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Completed Research—May 2018

A recently completed ASHRAE research project quantifies the sound attenuation of acoustically lined sheet metal ducts of varying lengths. The goal was to better predict attenuation and improve the tools currently available in the ASHRAE Handbook, which assume a simple linear relationship. The study looked at various duct shapes fittings, sizes and lining materials and presents empirical equations to a better approximation of the insertion loss.  

These new equations were compared with current methods of insertion loss prediction and shown to be significantly different. Two technical papers on this project have been submitted for future publication in ASHRAE Transactions.

1408-RP, The Effect of Lining Length on the Insertion Loss of Acoustical Duct Liner in Sheet Metal, was sponsored by TC 2.6, Sound and Vibration. The principle investigator was Dr. Douglas Reynolds with the University of Nevada, Las Vegas.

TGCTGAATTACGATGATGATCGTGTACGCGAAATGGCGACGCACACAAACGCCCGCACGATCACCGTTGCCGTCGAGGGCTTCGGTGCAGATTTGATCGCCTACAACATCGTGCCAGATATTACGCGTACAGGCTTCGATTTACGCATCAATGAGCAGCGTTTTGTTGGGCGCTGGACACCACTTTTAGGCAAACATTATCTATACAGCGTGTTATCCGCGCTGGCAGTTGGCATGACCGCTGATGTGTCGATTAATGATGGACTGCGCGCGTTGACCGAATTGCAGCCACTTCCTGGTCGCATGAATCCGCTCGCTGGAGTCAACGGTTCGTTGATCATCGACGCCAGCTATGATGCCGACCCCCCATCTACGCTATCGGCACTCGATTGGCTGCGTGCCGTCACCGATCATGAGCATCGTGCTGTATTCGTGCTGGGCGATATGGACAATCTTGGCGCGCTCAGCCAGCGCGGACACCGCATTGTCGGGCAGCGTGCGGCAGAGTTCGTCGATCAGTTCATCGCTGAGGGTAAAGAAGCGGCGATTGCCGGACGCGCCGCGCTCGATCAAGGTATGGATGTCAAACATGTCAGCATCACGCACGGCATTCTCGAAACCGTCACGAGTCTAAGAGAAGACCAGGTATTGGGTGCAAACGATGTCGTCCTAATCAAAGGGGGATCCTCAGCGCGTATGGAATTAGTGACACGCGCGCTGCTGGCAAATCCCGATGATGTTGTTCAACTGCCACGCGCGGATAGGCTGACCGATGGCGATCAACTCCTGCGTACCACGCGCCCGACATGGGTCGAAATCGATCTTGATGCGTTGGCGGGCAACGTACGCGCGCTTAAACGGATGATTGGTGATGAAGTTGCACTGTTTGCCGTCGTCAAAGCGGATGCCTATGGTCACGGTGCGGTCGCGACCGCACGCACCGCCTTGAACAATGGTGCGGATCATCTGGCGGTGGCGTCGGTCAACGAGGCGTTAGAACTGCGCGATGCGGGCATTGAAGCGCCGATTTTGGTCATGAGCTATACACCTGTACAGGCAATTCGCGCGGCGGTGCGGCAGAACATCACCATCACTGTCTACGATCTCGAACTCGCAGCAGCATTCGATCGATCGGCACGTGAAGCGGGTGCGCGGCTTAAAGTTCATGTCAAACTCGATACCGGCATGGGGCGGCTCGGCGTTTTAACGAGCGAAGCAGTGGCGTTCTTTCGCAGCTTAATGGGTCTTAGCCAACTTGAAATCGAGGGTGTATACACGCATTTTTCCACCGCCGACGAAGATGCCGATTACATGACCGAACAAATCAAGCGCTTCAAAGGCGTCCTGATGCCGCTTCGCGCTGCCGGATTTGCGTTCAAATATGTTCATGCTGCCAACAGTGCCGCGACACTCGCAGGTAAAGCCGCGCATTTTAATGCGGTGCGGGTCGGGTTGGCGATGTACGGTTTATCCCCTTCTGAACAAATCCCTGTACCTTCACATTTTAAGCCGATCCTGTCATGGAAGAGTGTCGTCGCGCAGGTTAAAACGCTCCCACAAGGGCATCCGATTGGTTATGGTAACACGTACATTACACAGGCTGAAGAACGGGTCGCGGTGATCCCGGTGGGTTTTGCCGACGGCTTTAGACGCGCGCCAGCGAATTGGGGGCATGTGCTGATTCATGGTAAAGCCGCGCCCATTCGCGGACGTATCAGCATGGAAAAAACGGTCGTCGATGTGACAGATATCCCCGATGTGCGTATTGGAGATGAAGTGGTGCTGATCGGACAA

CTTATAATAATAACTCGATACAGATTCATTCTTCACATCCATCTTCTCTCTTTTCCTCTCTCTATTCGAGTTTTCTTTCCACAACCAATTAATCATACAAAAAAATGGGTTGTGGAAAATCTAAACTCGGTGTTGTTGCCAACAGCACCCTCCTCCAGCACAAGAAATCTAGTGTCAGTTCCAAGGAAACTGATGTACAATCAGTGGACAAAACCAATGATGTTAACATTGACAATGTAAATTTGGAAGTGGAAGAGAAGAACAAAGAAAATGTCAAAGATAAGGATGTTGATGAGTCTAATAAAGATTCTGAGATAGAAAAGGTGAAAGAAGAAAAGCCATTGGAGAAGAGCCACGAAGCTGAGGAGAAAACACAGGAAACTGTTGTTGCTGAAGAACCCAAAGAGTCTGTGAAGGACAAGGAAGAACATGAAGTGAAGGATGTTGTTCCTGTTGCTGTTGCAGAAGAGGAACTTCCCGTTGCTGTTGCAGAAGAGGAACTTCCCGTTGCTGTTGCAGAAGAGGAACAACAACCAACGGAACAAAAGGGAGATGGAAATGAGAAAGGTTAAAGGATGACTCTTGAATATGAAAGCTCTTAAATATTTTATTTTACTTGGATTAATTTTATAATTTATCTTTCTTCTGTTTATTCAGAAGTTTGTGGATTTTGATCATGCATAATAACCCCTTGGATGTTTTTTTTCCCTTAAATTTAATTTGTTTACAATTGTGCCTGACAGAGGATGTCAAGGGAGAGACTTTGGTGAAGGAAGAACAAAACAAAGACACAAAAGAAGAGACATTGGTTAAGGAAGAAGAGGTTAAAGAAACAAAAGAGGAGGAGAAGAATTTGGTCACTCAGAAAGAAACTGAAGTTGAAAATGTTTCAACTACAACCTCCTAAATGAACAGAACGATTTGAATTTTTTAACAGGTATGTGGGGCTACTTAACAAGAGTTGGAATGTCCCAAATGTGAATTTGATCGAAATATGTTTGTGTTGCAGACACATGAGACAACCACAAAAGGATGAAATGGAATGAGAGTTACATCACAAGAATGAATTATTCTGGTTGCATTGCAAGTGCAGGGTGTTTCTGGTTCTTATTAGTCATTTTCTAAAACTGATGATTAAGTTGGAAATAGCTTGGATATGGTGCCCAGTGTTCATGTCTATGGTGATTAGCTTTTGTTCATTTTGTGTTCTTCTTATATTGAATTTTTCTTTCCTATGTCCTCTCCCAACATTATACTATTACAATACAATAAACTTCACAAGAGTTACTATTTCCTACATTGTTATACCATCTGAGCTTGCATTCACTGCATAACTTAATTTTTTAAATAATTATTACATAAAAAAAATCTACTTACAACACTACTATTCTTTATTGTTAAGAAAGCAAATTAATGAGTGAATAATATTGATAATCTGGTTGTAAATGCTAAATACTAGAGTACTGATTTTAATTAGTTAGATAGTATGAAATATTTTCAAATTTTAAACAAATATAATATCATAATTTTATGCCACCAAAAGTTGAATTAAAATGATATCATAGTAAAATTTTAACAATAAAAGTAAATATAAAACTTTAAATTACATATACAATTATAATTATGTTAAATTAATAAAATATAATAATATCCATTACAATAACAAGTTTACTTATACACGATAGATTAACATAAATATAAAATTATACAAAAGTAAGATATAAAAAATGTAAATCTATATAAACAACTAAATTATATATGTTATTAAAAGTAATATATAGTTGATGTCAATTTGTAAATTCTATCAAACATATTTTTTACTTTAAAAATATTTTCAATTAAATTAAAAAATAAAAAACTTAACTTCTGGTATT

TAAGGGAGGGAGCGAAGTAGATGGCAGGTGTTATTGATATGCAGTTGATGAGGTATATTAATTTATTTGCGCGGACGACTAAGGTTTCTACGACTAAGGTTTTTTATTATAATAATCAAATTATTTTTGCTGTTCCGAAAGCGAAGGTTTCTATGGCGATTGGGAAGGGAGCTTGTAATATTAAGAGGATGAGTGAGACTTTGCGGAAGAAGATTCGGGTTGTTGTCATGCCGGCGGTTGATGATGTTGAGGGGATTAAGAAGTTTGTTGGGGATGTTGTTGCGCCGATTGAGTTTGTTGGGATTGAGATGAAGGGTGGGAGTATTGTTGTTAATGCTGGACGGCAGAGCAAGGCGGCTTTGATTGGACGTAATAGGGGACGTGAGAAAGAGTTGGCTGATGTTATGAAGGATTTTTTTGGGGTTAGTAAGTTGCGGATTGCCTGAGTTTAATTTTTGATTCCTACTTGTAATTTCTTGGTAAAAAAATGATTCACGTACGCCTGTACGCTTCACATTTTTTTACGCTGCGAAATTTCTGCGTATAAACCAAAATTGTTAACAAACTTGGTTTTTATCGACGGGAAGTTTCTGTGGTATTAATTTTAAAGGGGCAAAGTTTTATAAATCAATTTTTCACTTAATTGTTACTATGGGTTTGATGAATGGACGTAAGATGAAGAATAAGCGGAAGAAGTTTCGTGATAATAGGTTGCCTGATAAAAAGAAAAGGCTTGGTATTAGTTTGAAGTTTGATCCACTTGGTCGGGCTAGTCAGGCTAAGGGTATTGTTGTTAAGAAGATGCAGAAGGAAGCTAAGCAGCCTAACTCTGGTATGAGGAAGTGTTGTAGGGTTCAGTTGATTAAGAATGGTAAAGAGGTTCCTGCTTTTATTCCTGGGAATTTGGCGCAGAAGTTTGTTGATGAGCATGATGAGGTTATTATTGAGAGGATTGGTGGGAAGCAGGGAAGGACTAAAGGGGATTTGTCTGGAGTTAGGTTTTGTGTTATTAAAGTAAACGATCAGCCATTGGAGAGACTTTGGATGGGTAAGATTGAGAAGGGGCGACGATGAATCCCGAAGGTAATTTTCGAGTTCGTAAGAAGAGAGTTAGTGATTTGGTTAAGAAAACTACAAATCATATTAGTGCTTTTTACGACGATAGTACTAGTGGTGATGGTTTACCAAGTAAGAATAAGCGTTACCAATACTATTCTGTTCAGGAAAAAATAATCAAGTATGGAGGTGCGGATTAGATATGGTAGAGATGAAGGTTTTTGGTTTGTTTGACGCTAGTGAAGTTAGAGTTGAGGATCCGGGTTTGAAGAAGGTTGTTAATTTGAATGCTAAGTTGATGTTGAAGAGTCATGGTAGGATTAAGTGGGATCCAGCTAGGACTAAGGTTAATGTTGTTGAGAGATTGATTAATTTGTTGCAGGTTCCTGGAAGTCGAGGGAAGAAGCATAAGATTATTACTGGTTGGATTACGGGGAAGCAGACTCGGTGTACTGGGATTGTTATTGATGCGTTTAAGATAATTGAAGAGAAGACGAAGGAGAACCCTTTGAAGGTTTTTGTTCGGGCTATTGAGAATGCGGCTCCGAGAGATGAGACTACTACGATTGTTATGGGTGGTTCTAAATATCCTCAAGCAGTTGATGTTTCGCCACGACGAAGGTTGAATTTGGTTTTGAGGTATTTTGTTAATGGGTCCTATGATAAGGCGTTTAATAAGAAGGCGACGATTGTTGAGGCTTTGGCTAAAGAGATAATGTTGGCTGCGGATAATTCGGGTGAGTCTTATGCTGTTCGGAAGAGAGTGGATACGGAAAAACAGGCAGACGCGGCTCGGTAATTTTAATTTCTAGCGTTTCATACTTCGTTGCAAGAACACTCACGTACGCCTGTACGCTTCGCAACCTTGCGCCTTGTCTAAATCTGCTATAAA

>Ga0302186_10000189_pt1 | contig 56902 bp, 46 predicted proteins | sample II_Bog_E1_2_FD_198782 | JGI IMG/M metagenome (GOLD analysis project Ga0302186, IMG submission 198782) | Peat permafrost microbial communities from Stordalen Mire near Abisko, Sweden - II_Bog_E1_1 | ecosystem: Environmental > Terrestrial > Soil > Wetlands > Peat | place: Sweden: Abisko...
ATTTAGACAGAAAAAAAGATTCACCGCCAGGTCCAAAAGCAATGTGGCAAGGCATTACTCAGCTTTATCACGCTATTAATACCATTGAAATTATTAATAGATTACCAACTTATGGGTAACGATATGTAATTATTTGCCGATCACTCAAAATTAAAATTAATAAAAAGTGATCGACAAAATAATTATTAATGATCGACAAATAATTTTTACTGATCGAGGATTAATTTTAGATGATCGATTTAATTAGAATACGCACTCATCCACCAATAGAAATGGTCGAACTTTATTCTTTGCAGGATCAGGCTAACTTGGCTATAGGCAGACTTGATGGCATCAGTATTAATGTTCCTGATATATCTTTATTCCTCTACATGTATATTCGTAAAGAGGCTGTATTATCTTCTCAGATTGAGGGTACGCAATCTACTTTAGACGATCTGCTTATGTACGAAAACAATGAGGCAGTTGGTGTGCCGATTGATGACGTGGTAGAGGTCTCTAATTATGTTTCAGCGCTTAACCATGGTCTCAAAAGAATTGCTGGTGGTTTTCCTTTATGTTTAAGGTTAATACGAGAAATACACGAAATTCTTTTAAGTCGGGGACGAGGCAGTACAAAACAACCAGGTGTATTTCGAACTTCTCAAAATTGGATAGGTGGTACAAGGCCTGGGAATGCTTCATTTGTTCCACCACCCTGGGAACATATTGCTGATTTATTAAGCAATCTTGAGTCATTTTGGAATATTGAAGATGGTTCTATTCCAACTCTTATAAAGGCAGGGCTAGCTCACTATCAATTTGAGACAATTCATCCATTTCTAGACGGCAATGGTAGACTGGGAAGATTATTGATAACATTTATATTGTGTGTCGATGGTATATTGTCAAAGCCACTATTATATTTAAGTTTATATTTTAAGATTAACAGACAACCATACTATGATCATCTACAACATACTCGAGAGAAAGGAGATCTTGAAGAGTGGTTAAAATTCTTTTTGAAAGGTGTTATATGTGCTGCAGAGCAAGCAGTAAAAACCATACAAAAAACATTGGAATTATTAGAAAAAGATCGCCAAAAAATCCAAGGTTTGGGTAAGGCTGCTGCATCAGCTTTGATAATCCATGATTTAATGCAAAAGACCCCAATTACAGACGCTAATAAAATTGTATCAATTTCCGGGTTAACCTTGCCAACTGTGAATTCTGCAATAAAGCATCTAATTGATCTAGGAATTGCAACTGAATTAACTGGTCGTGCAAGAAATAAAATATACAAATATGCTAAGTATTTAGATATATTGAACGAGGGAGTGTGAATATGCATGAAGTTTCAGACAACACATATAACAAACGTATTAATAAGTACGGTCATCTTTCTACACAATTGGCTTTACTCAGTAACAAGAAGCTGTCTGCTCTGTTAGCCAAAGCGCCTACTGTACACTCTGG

Shell and tube style flooded evaporators are commonly utilized as liquid cooler heat exchangers in HVAC chiller and refrigeration applications. An ASHRAE research project set out to better understand and characterize refrigerant flow into, through and out of the evaporator. This can have potential to correctly size evaporators, reduce design lengthy design times and improve system efficiency.

The final report details efforts to experimentally determine the size distribution, velocity and outflow and drop back of liquid refrigerant droplets emerging from the top of the tube bundle in a flooded evaporator. A parametric study was carried out to quantify the effects of surface geometry, fluid properties, and operating conditions on the droplet size distribution, velocity and egress and regress. A technical paper has been submitted for future publication in Science and Technology for the Built Environment.

1556-RP, Characterization of Liquid Refrigerant Flow Emerging From a Flooded Evaporator Tube Bundle, was sponsored by TC 1.3, Heat Transfer and Fluid Flow. The principle investigator was Dr. Steven Eckels with Kansas State University.